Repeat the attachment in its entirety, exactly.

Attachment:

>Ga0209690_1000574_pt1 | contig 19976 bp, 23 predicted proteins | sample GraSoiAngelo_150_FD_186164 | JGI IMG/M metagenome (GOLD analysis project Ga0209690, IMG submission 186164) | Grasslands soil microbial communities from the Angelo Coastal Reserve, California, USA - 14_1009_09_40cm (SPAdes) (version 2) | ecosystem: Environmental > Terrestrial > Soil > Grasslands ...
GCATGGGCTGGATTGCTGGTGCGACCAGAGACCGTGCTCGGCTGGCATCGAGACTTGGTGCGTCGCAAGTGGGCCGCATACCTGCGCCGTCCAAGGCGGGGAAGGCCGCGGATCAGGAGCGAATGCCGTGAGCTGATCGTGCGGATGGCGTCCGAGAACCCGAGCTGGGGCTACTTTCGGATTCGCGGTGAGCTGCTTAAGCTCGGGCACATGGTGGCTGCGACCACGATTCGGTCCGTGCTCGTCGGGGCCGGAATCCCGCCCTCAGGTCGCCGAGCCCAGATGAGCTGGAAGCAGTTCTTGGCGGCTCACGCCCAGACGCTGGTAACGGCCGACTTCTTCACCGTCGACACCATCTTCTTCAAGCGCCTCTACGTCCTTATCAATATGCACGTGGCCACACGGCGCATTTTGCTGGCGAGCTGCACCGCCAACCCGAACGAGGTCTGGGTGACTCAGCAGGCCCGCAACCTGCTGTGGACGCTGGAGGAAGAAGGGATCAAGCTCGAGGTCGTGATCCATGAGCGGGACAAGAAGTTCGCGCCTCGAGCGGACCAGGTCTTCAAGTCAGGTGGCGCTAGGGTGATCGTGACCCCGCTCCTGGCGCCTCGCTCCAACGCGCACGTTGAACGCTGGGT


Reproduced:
>Ga0209690_1000574_pt1 | contig 19976 bp, 23 predicted proteins | sample GraSoiAngelo_150_FD_186164 | JGI IMG/M metagenome (GOLD analysis project Ga0209690, IMG submission 186164) | Grasslands soil microbial communities from the Angelo Coastal Reserve, California, USA - 14_1009_09_40cm (SPAdes) (version 2) | ecosystem: Environmental > Terrestrial > Soil > Grasslands ...
GCATGGGCTGGATTGCTGGTGCGACCAGAGACCGTGCTCGGCTGGCATCGAGACTTGGTGCGTCGCAAGTGGGCCGCATACCTGCGCCGTCCAAGGCGGGGAAGGCCGCGGATCAGGAGCGAATGCCGTGAGCTGATCGTGCGGATGGCGTCCGAGAACCCGAGCTGGGGCTACTTTCGGATTCGCGGTGAGCTGCTTAAGCTCGGGCACATGGTGGCTGCGACCACGATTCGGTCCGTGCTCGTCGGGGCCGGAATCCCGCCCTCAGGTCGCCGAGCCCAGATGAGCTGGAAGCAGTTCTTGGCGGCTCACGCCCAGACGCTGGTAACGGCCGACTTCTTCACCGTCGACACCATCTTCTTCAAGCGCCTCTACGTCCTTATCAATATGCACGTGGCCACACGGCGCATTTTGCTGGCGAGCTGCACCGCCAACCCGAACGAGGTCTGGGTGACTCAGCAGGCCCGCAACCTGCTGTGGACGCTGGAGGAAGAAGGGATCAAGCTCGAGGTCGTGATCCATGAGCGGGACAAGAAGTTCGCGCCTCGAGCGGACCAGGTCTTCAAGTCAGGTGGCGCTAGGGTGATCGTGACCCCGCTCCTGGCGCCTCGCTCCAACGCGCACGTTGAACGCTGGGT